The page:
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If you’ve been following my blog up in fat heaven (Where you disappeared to is still one of life’s great mysteries) you already know that I’ve been pretty busy since our breakup. I haven’t had much time to grieve your loss. Busy doing things like trying to see how fast I can swim half a mile, running half marathons, doing push ups, conquering hills on a bike, learning how to box, and getting my namaste on. And that’s just the beginning of the great things I have planned. You see- I’m learning that when you were in my life I spent a lot of time sitting around and wishing I could do things. And now? I go out and I do them. I try new things, even if they scare me shitless. I push myself. I eat to fuel my body. I sweat. I learn. I set big goals.

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After we broke up I changed my name from “Fat Kid” to “Athlete”. Runner. Triathlete. Half Marathoner. Don’t all those titles sound so much better to you? I sure think so.

Since you’ve been gone you’ve missed some pretty incredible moments. Like the day I couldn’t stop staring at the girl in the wedding dress in the full length mirror. Or what it felt like the day I tried to lift all the weight I had lost. The amazing mess of hugs and tears when I realized I had just finished something I never thought I could do. When my feet crossed the finish line of my first half marathon. When I found myself in a store saying out loud “How is there every size of running tights except small?“. Yup, all these things really, truly happened.

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Last year on New Year’s Eve I didn’t come up with any resolutions. I simply had a goal of not seeing you return, and to keep doing what I had been doing. It’s one thing to lose over 50 pounds but to keep it off for an entire year? Well that right there deserves a party hat and noisemakers for sure. And to ring in this new year? Keep setting new goals, keep registering for races. Keep swimming. Keep running, keep running, keep running. Keep surprising myself. Keep trying new things. Keep learning, keep growing, keep changing. Keep being proud. Keep being awesome.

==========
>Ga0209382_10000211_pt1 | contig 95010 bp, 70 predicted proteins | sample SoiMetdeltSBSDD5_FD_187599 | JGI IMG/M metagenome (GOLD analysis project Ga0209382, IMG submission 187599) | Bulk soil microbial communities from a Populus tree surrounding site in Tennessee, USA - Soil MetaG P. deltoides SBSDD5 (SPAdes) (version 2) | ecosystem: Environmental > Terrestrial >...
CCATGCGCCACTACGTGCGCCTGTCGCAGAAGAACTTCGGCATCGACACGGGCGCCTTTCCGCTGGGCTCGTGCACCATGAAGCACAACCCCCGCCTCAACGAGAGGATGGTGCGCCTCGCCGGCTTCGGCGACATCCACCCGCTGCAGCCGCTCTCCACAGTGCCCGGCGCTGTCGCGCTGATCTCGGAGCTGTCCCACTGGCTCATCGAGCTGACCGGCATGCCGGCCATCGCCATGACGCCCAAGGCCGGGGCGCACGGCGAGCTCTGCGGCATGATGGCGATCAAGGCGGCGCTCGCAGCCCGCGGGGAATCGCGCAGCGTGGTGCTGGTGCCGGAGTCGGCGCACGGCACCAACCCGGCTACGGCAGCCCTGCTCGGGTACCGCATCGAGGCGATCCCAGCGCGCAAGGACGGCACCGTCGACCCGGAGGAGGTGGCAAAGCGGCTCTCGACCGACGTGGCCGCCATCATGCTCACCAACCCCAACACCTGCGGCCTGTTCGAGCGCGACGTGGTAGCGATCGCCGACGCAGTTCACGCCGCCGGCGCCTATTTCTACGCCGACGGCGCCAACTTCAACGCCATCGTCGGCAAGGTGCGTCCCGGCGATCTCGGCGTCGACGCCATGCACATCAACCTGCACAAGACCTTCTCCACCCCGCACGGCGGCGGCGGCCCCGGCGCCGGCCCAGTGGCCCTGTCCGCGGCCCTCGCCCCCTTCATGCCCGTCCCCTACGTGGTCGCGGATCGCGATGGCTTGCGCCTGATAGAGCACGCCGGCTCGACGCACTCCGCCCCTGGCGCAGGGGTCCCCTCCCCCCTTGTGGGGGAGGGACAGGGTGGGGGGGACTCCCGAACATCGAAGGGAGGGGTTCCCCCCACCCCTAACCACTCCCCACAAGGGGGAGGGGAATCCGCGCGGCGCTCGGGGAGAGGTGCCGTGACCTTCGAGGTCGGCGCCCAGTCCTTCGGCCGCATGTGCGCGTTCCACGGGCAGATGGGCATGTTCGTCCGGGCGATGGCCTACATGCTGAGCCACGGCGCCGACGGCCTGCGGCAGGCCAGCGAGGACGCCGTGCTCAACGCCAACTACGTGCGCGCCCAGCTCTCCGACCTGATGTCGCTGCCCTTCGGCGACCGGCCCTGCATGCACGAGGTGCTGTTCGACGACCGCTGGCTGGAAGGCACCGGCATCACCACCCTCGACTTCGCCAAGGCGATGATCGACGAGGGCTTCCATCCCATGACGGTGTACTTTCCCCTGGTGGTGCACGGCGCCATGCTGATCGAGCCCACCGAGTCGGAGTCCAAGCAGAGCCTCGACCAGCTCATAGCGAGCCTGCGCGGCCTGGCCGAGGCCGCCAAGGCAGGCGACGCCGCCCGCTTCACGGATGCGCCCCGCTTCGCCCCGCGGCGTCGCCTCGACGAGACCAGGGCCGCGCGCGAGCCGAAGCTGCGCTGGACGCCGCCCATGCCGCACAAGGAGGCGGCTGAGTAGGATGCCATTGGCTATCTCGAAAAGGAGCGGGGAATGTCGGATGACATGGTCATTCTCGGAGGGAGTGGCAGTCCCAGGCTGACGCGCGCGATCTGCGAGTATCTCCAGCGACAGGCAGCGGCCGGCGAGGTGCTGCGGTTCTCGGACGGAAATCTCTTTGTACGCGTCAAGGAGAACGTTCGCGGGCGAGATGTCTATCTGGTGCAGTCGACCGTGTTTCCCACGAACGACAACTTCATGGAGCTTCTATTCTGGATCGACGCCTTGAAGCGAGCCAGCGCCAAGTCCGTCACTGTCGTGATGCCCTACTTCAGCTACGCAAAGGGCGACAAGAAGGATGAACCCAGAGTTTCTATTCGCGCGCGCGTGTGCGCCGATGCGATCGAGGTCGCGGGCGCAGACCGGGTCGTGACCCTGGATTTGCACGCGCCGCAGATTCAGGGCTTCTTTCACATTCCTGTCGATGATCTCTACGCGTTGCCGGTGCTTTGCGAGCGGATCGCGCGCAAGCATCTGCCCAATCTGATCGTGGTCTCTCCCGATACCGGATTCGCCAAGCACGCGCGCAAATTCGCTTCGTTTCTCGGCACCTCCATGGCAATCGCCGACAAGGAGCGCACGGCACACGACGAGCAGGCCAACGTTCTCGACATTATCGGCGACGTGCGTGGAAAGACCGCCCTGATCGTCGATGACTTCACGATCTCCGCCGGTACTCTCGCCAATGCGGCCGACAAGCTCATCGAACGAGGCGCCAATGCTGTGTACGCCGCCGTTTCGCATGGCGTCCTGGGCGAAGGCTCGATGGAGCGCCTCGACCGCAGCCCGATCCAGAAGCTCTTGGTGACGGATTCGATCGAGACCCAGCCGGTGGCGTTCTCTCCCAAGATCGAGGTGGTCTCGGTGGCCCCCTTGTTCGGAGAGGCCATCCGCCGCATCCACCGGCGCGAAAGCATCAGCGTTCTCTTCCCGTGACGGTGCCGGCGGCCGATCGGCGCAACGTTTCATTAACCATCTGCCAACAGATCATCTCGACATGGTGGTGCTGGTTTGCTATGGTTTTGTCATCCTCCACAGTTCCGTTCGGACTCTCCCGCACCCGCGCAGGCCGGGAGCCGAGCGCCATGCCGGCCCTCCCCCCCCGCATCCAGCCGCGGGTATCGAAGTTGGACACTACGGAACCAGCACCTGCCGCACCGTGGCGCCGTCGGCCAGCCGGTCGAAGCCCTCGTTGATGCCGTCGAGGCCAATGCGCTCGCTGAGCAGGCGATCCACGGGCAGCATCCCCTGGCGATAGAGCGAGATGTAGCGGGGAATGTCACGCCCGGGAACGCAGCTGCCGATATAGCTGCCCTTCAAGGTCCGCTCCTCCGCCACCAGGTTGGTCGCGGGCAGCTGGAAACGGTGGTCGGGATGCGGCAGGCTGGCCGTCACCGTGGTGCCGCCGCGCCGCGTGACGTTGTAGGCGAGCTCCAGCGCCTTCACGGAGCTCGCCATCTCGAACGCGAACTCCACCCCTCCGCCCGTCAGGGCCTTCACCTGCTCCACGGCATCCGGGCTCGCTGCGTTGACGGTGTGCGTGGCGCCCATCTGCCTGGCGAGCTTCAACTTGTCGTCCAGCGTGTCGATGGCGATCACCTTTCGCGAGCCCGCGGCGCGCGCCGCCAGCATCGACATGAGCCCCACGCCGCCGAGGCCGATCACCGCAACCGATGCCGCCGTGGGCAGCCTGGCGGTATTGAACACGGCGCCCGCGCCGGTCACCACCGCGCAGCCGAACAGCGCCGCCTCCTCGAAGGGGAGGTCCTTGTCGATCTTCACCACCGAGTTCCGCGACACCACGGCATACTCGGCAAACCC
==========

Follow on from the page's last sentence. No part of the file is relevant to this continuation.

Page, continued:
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Love,
Kathleen (the Athlete/Triathlete/Half Marathoner/Rockstar/Bad Ass)

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Branching Out

As I am about to end what has been a crazy year of running, and with the big “What Now?” question still always lurking in the back of my mind,I’ve been trying to figure out what 2014 is going to look like for me. I was told to start making a list of races I want to do. Easy enough. So I sat down with my laptop, a pen, and a notebook.

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2014 … lets go.

But as I clicked around the internet trying to fill my year with races and goals, I couldn’t come up with a good plan. I found myself getting upset and frustrated. This post half funk I’ve been in is still kicking around. A place of feeling unmotivated, feeling like I’m so far behind the rest of the pack. As much as I know I’m a real runner now, and that I can do what I put to mind to- it doesn’t mean those negative thoughts don’t creep back every now and then. I just couldn’t find a combination of races that inspired me. That gave me something to look forward to. I told myself that I would stop when this wasn’t fun anymore. It’s not fun right now, but I don’t want to quit. So I tore the page out of my notebook and threw it away. Closed my laptop. Woosah.

All relationships- whether they be with friends, boyfriends, girlfriends, family, yourself- they take work, dedication, evolution. Sometimes relationships fade away. Sometimes they come back, even stronger. Sometimes you just need to find a new way to connect. Your relationship with your body, your health, and your fitness needs to be handled in the same manner as any other important one in your life. Some would argue it’s the most important.

So with that in mind I’ve been trying to focus my energy on other things, such as my swimming. It’s funny that in the beginning I told myself I wouldn’t step back in the pool after I finished my triathlon. And then when that was over I said “Well, maybe I’ll go every now and again.” And now? I’m there at least twice a week. Suddenly I crave the feeling of gliding through the water, the scent of chlorine that stays on my skin even after I shower, this fantastic new feeling of tiredness in my shoulders and in my arms. Suddenly I’m finding that swimming has become for me an outlet just as much as running has.

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Goggles & a swim cap: two of my favorite new accessories.

My other new venture? Yoga. For anyone who knows me in real life- ungraceful is my middle name. I also tend to have the attention span of a fruit fly, so yoga didn’t seem to be in the cards for me. But as much as I rolled my eyes at the concept I keep being told that it will help me as a runner. And we all know that these days I’m willing to take all the help I can get. So as much as I feared rolling into someone else’s downward dog I begrudgingly headed to my first class. And while it didn’t take my breath away, it didn’t scare me away either. I headed back for a second helping.